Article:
According to NAMI 2010 statistics Texas spent just $35 per capita on mental health agency services in 2006. This was just 1.1 percent of total state spending that year in the state of Texas. Nationally, approximately 70 percent of youth in juvenile justice systems experience mental health disorders and in 2008, approximately 37,700 adults with mental illnesses were incarcerated in prisons in Texas. This makes the criminal justice system in Texas our most reliable mental health provider.

Potential mental health providers enter universities with dreams of solving problems like these, but the reality is, the job market doesn’t offer much. LPC Interns, after having completed a sixty-hour master’s degree program, still cannot bill insurance for their time. As a result, they compete for lower paying bachelor’s level Qualified Mental Health Provider positions, gain low quality hours in hospital settings, or volunteer. That is tough to do when you are paying a supervisor and student loans every month.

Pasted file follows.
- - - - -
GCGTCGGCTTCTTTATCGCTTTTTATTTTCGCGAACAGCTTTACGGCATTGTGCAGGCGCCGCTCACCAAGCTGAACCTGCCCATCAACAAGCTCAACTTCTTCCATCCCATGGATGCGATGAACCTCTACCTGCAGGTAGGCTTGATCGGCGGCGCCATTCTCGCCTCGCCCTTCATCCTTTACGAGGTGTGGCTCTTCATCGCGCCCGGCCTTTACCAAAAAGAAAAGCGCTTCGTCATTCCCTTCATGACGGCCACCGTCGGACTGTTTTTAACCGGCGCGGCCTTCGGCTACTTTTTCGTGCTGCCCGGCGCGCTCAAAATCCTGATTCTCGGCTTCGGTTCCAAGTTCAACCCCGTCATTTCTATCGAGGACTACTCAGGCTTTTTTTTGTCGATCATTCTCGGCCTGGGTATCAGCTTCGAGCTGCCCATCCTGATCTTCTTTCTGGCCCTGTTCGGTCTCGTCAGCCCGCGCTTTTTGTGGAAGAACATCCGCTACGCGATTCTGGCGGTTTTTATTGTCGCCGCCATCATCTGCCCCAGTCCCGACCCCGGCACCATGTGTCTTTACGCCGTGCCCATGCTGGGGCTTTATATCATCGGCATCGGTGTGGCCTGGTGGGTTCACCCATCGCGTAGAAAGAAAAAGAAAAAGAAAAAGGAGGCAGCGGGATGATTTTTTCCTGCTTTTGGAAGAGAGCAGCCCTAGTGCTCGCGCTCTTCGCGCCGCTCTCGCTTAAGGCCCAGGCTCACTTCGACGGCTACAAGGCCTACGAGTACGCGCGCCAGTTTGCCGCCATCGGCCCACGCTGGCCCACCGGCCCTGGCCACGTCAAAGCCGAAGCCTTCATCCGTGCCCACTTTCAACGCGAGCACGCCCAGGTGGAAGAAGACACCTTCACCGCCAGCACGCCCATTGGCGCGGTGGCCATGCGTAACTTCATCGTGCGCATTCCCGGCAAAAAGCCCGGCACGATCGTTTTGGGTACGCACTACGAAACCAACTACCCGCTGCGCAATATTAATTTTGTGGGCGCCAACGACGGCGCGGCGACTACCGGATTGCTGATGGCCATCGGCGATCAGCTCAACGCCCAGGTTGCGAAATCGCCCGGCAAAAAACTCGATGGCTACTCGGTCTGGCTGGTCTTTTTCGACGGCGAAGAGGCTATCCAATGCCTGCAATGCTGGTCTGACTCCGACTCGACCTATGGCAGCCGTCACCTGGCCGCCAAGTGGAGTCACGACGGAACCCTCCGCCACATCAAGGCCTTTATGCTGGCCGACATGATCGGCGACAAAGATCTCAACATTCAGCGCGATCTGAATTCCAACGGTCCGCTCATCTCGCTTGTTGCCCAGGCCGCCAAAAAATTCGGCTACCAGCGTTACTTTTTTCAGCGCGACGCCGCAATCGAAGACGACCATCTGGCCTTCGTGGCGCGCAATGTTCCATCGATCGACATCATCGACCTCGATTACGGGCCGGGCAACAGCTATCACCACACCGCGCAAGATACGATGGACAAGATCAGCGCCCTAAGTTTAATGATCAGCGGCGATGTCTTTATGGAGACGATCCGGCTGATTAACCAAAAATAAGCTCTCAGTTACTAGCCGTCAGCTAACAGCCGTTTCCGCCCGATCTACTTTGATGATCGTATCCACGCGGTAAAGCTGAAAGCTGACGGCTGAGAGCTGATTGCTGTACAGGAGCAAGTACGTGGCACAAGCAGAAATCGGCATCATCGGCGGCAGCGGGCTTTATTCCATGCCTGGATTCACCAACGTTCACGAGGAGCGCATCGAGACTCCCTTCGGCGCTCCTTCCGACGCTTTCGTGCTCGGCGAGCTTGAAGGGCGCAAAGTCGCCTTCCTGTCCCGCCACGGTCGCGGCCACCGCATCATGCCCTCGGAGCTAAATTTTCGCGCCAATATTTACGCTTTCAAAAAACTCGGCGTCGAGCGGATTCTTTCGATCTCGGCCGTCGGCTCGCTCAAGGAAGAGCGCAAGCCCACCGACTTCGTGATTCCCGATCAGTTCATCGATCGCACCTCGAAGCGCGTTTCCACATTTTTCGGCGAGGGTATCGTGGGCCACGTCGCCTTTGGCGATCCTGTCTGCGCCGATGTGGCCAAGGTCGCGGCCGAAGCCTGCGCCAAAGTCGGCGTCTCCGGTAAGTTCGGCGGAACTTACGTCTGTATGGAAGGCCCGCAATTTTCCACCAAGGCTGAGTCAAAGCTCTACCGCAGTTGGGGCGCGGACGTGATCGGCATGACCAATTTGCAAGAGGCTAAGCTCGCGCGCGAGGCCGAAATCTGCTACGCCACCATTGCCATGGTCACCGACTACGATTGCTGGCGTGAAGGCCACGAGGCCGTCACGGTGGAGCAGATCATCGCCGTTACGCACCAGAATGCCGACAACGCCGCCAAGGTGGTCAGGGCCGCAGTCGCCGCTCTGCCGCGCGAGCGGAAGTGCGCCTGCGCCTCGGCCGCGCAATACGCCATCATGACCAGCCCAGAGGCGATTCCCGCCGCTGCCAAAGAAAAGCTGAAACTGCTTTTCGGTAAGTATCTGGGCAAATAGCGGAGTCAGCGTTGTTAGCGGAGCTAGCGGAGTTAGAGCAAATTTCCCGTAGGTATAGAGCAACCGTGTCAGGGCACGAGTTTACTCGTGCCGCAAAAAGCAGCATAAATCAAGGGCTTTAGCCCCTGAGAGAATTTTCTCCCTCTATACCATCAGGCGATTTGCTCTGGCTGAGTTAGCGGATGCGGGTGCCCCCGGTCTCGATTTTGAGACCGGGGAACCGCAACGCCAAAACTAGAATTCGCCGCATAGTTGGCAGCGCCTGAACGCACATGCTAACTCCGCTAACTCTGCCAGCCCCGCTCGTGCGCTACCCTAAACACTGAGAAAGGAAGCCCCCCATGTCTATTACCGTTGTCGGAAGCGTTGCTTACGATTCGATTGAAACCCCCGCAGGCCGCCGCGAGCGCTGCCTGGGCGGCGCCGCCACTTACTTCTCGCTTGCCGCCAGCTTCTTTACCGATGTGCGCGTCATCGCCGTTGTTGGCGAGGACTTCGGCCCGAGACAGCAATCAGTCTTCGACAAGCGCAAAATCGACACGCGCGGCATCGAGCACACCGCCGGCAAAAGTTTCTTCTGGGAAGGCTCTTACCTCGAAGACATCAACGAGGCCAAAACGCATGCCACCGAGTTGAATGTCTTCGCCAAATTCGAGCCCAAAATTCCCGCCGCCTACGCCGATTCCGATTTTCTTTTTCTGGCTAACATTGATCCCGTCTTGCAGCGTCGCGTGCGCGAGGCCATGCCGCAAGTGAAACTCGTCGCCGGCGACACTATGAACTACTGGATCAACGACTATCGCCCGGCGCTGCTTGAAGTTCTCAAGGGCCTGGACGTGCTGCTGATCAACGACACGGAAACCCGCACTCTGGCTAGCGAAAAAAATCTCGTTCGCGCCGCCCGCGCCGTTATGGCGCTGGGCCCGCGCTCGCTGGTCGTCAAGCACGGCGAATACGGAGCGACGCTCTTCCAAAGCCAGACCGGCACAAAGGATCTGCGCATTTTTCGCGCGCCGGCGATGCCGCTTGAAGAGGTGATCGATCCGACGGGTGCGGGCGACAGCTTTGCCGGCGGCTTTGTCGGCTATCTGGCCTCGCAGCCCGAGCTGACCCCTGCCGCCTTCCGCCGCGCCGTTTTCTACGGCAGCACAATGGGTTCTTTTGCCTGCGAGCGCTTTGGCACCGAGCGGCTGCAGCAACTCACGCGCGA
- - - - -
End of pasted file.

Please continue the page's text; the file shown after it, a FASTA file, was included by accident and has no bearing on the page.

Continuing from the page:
When fully licensed counselors get a job, the situation is less than ideal. Counselors in agencies are often overworked, underpaid, forced to do paperwork on their own unpaid time, placed in dangerous situations, and required by third-party payers to apply ineffective treatment modalities that are inconsistent with their training. Counselors in private practice face the daunting task of running a business, a skill that was missing from their counseling.

We can do better.

We need passionate people who will advocate in the legislature and supervise the interns. We need generous people who will give time because not every client has the means to get the help they need. We need balanced people because we don’t want to lose you because you worked yourself to death.

We need you.


Dear Future Counselor

Dear Future Counselor,

Now that you have decided to become a professional helper, I want to welcome you to the field! It won’t be easy and it won’t always be neat and tidy, but it will be the most satisfying thing you have ever done. As I think back to my own journey from ‘thinking about counseling’ to ‘actually counseling,’ I remember some key elements.